December 9, 2019
NYU Launches Dual Degree Program With Indian Institute of Technology
New York University’s engineering school and the Indian Institute of Technology, Kanpur are embarking on an international partnership, offering a new dual doctoral degree program in computer and electrical engineering.
December 8, 2019
Two International Students Become Rhodes Scholars at Earlham College
Earlham College – a small liberal arts school in Richmond, Indiana – cultivated two Rhodes Scholars. Both plan to study and work with refugees and were once refugees themselves.
December 4, 2019
Summit Puts Qatar’s Education Efforts in Global Spotlight
While the United States is largely considered an international leader in higher education, when it comes to access, diversity and affordability, college officials in the U.S. may want to take a closer look at the kinds of bold education reforms that Qatar, a country of nearly 2.7 million people has started to implement.
November 20, 2019
New Research Analyzes Growth of International Exchange
New research by The Institute of International Education (IIE) and the U.S. Department of State’s Bureau of Educational Affairs indicates that the number of international students in the United States continues to rise.
November 17, 2019
English-Learning Program at UVA Helps International Students, Faculty Gain Confidence
The VISAS program is open to undergraduate students, graduate students, researchers, scholars, faculty, staff, employees and family members of the University of Virginia community who want to practice their language literacy or adjust to teaching in the United States through demonstrations, discussions and during office hours.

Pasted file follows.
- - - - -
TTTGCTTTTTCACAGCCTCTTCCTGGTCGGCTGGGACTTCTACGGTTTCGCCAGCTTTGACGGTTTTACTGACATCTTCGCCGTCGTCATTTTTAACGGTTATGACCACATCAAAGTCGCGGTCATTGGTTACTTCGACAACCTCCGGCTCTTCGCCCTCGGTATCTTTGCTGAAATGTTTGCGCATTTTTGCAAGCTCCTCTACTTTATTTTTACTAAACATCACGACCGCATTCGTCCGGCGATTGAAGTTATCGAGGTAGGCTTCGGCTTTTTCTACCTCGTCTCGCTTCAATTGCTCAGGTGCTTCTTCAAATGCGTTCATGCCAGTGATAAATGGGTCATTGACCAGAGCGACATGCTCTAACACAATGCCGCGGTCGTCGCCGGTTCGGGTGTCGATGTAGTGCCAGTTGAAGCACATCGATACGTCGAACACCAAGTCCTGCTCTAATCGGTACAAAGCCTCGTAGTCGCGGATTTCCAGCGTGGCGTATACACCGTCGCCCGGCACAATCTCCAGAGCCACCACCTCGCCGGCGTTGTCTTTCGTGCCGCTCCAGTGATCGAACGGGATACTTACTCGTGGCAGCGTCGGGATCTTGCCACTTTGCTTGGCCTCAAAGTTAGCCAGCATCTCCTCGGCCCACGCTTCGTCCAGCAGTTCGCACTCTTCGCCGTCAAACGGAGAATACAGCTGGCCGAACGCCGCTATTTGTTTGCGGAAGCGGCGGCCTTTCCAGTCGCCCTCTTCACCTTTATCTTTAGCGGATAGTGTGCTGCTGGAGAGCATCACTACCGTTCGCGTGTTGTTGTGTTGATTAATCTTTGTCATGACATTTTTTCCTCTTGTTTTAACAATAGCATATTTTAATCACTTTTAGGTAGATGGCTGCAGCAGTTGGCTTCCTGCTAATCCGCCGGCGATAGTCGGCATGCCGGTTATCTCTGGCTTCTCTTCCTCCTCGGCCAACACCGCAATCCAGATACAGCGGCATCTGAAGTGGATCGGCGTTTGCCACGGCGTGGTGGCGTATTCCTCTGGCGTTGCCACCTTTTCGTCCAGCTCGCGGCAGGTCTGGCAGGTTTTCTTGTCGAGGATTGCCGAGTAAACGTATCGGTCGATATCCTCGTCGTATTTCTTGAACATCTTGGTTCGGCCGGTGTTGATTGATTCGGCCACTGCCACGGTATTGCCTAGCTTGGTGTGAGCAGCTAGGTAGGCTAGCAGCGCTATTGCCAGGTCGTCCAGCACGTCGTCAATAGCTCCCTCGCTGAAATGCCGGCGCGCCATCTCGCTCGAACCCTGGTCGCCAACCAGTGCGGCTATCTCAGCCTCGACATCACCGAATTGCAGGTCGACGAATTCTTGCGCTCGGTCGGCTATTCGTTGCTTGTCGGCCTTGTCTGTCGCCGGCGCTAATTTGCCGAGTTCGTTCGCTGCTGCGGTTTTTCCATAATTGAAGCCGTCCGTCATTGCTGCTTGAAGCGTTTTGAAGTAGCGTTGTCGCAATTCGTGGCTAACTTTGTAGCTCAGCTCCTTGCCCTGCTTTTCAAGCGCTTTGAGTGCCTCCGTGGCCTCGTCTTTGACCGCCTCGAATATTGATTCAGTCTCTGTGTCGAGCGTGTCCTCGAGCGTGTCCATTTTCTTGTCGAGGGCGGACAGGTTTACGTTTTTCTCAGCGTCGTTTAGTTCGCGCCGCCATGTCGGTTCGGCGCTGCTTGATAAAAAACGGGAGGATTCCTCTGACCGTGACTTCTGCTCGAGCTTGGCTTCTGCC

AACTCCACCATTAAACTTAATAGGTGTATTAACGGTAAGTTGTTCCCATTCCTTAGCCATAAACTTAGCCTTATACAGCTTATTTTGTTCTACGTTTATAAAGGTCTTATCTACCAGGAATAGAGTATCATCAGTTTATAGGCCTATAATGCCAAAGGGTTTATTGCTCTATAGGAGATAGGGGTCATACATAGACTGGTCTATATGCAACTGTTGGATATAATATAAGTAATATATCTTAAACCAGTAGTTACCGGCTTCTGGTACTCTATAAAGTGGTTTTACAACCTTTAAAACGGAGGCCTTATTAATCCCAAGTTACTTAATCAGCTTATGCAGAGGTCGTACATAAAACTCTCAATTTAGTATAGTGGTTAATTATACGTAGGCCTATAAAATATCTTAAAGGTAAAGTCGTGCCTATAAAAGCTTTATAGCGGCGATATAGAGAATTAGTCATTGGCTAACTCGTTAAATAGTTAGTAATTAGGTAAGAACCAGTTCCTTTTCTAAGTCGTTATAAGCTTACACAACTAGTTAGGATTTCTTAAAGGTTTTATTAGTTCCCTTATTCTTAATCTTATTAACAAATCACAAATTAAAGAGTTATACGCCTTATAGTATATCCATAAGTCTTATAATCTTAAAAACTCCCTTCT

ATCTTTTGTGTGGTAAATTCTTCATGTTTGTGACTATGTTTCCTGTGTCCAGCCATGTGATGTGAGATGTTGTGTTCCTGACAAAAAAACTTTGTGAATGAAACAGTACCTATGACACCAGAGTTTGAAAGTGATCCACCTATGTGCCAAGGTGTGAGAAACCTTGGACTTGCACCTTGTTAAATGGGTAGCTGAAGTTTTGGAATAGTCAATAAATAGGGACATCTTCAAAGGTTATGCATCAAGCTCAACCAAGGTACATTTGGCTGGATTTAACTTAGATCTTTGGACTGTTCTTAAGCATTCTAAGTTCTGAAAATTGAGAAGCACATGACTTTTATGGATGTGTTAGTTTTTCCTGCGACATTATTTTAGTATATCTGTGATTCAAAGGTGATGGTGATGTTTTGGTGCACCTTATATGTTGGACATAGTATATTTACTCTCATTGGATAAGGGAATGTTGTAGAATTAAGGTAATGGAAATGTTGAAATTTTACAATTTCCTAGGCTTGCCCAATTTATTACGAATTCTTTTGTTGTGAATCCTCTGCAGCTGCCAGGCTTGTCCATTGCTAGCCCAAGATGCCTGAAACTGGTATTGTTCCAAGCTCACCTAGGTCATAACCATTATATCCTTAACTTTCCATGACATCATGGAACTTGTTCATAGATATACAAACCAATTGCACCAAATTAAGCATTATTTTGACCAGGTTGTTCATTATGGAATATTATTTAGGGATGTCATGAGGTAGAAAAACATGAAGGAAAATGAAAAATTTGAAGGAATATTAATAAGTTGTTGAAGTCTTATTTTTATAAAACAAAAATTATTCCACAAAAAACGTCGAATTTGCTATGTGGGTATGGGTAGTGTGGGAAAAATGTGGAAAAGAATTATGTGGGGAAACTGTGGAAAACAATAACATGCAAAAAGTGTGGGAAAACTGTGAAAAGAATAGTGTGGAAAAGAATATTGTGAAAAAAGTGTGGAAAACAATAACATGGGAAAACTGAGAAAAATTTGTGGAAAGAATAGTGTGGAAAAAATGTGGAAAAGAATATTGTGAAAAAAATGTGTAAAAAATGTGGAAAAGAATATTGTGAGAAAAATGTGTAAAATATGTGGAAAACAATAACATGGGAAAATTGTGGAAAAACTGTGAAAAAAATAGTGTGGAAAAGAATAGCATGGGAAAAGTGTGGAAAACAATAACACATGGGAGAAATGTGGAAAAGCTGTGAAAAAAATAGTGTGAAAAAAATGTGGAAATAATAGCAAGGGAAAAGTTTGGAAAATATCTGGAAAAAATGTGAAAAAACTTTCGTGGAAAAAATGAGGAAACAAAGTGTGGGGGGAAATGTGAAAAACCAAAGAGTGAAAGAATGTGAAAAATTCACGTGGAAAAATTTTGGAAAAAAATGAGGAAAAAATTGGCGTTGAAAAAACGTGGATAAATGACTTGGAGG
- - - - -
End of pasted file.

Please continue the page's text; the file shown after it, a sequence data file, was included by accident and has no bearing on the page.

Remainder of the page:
September 24, 2019
CIEE Fellowship Program Promotes Study Abroad Equity
Only 10.9 percent of all United States study abroad students from 2016 to 2017 were from minority-serving institutions (MSIs), according to the Council on International Educational Exchange (CIEE). CIEE, a nonprofit study abroad organization, wants to level the playing field and increase student accessibility to international travel.
August 28, 2019
Protesting Hong Kong College Students Plan Class Boycott
Students union leaders from 10 Hong Kong universities will call for a boycott of the start of classes to pressure the government to respond to the protest movement gripping the city since June, they said Thursday. The student leaders called on students to skip the first two weeks of classes in September. They vowed to […]
August 22, 2019
Federal Rule Change Likely to Impact International and Immigrant Students
While the U.S. public-charge rule has existed since the 1990s, the new version has far-reaching implications for immigrant and international students. The rule requires individuals seeking to enter the U.S. to show they are self-sufficient and will not require public resources, including government benefits such as welfare. The rule’s definition has been expanded to include non-cash public benefits.
August 20, 2019
Nonprofit to Implement Global Education Program for Girls
Plan International USA, a non-profit organization focused on ending poverty, recently received a $12-million donation to fund a new program to help young girls around the world pursue an education and feel safe within their communities.
August 14, 2019